You asked, and yes, there is something you can do. But, it’ll take extra oomph to fight off the federal power grab. You never thought you’d become politically active. You’re busy taking care of your families and embracing gifts of American citizenship. But all that is threatened now.
In response, states’ rights are resurfacing, coming to the forefront for a dusting-off. Our visionary forefathers knew federalist laws would come in handy just about now.
In fact, Clint Bolick, litigation director for the Goldwater Institute, tells us, “Federalism will be the defining legal issue in the Obama era.” The good news: “The U.S. Supreme Court is the most pro-federalism court in our lifetimes.”
Now you know, but it won’t happen without citizens’ aggressive response against a Goliath that prints its own money at a whim and trades favors for votes. Time is short and key players urgently encourage states to be aggressive.
Interestingly, Arizona is emerging as a leader in this matter. Now, it’s not that our conservative Legislature has a sophisticated game plan in place. But, along with nearly a dozen other states, Arizona is beginning to flex its arsenal of rights to block the federal reach.
This is where we are. Last year, Arizona rejected the feds’ Real ID program, which would create national standards for driver’s licenses and identification. And, just recently, our lawmakers approved three initiatives to amend the state constitution, measures that go to the people in November 2010.
One will protect the rights of Arizona to determine its own, best health care system. The second is designed to give the secret ballot constitutional protection. That one, of course, comes in light of the evil (yes, evil) card check movement, which unions hope to push through Congress.
And the third measure would prohibit racial preferences in public education, employment and contracting, even when they are allowed under federal law.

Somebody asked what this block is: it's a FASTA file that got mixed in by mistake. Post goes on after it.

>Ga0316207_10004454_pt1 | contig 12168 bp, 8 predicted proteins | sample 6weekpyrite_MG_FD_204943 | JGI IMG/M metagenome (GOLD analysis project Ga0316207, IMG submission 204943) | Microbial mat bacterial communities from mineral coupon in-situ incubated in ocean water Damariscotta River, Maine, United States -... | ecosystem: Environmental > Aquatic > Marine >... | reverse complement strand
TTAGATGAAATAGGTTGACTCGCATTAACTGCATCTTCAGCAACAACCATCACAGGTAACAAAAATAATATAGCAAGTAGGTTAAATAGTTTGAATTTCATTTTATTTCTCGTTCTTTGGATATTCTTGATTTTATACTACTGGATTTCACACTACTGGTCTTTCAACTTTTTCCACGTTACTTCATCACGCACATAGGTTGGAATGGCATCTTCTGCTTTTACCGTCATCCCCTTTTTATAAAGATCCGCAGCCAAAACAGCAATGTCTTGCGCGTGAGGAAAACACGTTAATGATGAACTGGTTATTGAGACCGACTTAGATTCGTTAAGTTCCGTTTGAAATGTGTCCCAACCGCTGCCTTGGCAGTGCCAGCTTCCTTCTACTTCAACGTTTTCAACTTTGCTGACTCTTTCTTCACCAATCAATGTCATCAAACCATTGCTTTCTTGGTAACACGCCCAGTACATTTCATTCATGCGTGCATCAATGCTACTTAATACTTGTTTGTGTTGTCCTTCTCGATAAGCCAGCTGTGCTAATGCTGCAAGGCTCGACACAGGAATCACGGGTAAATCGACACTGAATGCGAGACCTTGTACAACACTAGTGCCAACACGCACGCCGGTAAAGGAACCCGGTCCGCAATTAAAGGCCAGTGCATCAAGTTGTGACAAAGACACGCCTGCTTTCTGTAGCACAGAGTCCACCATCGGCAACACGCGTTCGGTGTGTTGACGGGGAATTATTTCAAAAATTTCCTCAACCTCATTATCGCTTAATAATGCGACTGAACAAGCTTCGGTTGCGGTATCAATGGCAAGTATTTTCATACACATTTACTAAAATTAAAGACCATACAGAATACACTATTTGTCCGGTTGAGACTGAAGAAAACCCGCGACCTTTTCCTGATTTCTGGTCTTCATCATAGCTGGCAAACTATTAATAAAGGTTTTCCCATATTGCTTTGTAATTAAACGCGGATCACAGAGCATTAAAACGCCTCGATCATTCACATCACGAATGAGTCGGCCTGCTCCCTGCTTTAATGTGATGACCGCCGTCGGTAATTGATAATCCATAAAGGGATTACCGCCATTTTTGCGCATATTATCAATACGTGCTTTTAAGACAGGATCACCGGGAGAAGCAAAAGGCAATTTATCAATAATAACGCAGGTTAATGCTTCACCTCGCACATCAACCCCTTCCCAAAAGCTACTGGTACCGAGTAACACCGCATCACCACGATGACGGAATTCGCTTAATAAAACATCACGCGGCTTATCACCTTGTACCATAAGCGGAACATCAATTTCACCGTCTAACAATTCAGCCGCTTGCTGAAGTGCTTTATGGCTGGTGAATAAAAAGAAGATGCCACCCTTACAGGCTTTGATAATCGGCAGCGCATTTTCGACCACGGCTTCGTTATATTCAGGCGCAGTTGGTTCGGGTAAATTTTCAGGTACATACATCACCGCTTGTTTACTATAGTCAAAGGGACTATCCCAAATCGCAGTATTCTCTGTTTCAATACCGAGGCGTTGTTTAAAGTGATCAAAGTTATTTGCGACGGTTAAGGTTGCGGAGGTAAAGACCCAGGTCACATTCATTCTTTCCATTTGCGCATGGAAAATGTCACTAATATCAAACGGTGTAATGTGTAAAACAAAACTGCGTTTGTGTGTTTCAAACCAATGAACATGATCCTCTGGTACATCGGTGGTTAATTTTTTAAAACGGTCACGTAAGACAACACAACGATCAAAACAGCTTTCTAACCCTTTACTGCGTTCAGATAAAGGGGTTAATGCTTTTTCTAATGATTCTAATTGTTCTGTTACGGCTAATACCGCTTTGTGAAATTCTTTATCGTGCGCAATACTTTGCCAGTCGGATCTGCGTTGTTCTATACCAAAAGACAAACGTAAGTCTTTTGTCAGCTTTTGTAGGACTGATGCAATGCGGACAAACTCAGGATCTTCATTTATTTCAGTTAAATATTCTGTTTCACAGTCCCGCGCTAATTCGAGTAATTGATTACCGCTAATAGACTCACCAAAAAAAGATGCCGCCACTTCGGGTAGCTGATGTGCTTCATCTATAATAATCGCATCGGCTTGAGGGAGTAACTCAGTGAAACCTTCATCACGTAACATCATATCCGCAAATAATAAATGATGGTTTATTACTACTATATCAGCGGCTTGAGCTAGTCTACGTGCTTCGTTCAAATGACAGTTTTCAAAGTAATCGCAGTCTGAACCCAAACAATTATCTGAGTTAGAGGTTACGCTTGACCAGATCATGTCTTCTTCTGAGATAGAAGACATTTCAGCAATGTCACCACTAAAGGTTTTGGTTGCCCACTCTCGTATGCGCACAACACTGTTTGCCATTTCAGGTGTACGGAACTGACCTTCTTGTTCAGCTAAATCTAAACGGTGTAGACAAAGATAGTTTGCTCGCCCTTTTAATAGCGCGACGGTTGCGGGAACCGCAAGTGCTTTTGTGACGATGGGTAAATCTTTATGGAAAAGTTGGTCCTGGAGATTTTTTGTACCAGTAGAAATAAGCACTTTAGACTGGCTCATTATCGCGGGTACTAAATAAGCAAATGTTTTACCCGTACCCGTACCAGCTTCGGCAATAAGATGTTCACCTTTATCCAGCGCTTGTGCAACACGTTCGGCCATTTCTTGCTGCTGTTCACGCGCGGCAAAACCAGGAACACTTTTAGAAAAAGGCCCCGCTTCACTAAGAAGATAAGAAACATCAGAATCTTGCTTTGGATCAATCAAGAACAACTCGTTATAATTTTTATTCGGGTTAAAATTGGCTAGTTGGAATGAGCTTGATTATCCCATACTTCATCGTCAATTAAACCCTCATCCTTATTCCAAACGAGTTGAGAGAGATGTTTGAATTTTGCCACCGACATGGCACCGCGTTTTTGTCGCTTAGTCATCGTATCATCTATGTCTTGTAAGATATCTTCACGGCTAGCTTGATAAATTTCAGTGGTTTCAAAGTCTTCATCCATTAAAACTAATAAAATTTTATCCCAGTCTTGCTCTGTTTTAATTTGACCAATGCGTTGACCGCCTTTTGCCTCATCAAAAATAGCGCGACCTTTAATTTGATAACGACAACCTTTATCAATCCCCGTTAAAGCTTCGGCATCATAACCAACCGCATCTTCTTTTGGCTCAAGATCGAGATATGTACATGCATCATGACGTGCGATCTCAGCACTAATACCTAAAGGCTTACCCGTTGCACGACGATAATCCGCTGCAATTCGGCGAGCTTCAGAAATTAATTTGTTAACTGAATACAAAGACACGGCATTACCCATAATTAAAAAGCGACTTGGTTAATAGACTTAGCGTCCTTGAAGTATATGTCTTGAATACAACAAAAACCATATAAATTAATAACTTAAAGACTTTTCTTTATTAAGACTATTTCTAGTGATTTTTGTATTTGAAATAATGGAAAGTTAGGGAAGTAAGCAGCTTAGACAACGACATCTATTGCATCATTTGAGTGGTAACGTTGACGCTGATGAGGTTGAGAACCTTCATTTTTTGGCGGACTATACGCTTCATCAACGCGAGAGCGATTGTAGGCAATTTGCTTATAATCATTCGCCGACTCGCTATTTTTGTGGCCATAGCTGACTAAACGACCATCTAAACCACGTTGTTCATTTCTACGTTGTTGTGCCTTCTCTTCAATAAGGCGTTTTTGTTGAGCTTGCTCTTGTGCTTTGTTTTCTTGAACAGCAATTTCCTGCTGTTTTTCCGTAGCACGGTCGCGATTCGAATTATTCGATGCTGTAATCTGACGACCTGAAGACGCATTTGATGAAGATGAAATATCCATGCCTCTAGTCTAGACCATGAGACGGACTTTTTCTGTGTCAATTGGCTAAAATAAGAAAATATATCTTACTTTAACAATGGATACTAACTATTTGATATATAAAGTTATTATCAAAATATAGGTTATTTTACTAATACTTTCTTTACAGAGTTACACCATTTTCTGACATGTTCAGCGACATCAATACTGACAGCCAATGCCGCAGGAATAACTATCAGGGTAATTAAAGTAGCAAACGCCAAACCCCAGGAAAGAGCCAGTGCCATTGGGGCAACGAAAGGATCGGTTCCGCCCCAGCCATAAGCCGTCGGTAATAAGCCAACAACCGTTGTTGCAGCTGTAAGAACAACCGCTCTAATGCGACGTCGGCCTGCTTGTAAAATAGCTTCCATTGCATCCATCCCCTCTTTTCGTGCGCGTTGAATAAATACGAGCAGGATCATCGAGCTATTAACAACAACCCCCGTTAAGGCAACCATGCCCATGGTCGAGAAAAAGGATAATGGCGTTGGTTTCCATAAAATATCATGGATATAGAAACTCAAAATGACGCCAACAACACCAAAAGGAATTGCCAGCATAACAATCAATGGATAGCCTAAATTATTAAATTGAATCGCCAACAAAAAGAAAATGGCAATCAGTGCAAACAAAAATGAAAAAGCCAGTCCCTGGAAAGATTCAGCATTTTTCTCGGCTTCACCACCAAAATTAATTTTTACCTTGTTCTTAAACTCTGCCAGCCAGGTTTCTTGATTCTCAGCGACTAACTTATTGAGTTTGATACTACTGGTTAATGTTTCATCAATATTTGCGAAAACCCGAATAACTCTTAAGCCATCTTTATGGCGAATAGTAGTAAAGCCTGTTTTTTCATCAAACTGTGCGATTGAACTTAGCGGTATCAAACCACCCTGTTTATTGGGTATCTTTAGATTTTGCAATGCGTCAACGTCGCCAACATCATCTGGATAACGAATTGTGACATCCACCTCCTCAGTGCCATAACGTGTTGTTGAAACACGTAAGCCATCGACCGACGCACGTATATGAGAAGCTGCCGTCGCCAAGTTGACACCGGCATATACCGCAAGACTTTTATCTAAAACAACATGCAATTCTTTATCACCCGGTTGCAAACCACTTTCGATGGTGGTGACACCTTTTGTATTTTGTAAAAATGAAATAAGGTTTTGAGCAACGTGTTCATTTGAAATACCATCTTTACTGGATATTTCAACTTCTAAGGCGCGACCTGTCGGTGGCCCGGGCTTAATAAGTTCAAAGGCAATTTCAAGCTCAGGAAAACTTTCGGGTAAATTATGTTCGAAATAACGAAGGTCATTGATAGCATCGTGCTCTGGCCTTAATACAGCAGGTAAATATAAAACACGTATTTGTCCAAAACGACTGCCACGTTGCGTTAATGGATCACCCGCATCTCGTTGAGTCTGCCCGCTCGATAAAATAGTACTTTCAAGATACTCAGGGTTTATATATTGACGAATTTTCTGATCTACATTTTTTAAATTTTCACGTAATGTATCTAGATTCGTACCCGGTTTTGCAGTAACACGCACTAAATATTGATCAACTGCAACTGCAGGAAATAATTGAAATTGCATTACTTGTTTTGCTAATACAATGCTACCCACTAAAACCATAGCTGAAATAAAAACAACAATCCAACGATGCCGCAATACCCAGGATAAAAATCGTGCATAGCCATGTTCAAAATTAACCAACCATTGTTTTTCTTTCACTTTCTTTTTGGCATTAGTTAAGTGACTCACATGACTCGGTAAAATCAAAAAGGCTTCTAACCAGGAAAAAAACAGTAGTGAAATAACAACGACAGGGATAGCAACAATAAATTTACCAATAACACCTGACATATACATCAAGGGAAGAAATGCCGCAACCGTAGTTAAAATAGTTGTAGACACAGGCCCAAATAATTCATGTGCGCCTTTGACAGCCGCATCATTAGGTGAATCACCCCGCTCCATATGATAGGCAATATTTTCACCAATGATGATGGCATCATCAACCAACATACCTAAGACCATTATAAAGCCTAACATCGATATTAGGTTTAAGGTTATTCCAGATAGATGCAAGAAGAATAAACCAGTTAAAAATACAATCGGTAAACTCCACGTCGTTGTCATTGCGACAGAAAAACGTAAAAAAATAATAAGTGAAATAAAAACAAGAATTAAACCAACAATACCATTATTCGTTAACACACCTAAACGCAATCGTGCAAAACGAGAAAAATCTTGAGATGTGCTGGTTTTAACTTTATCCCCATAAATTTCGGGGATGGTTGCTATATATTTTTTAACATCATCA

One would think these issues are shoo-ins, but in last year’s election, opponents defeated a similar health care proposal (Proposition 101) by a miniscule margin. Look for extreme opposition to all measures by this time next year.
Author Michael S. Greve, the director of the Federalism Project at the American Enterprise Institute (federalismproject.org) envisions possibilities in state responses. He counsels: “Federalism needs a constituency in order to re-establish constitutional constraints.” He points to examples in the 1960s of citizen passion, which successfully pushed civil and women’s rights into federal courts.
The constitutionalist even has a name for the constituency: He borrows it from political analyst and controversial activist Grover Norquist: It would be a “Leave-Us-Alone” coalition.
Greve suggests those in units of commonality — such as tax limitations, school choice, gun rights, property rights, health and voting rights, on and on — combine goals and resources to force issues into the U.S. Supreme Court.
He says: “The prospect of a federalist revival has come from being unthinkable to being plausible. That alone is grounds for hope.” Bolick would agree, calling Arizona’s measures part of a “federalism shield” to block “federal over-reaching.”
The Arizona Senate majority leader, Sen. Chuck Gray, R-Mesa, also sees that hope: “By coming out in front, we can give momentum to other states so perhaps they can follow. We would like to be the initiator of the groundswell from states.”
With a Republican governor who’s still figuring out where she stands in her own party, and a Democratic attorney general who anticipates winning the governor’s office next year, the Legislature is in need of a groundswell.
The TEA Party “swells” are a good start, but require sustained momentum and inspired leadership. We’ll see if conservative Arizonans are visionary enough, angry enough and have essential staying power. Or will they just wait for someone else to do it?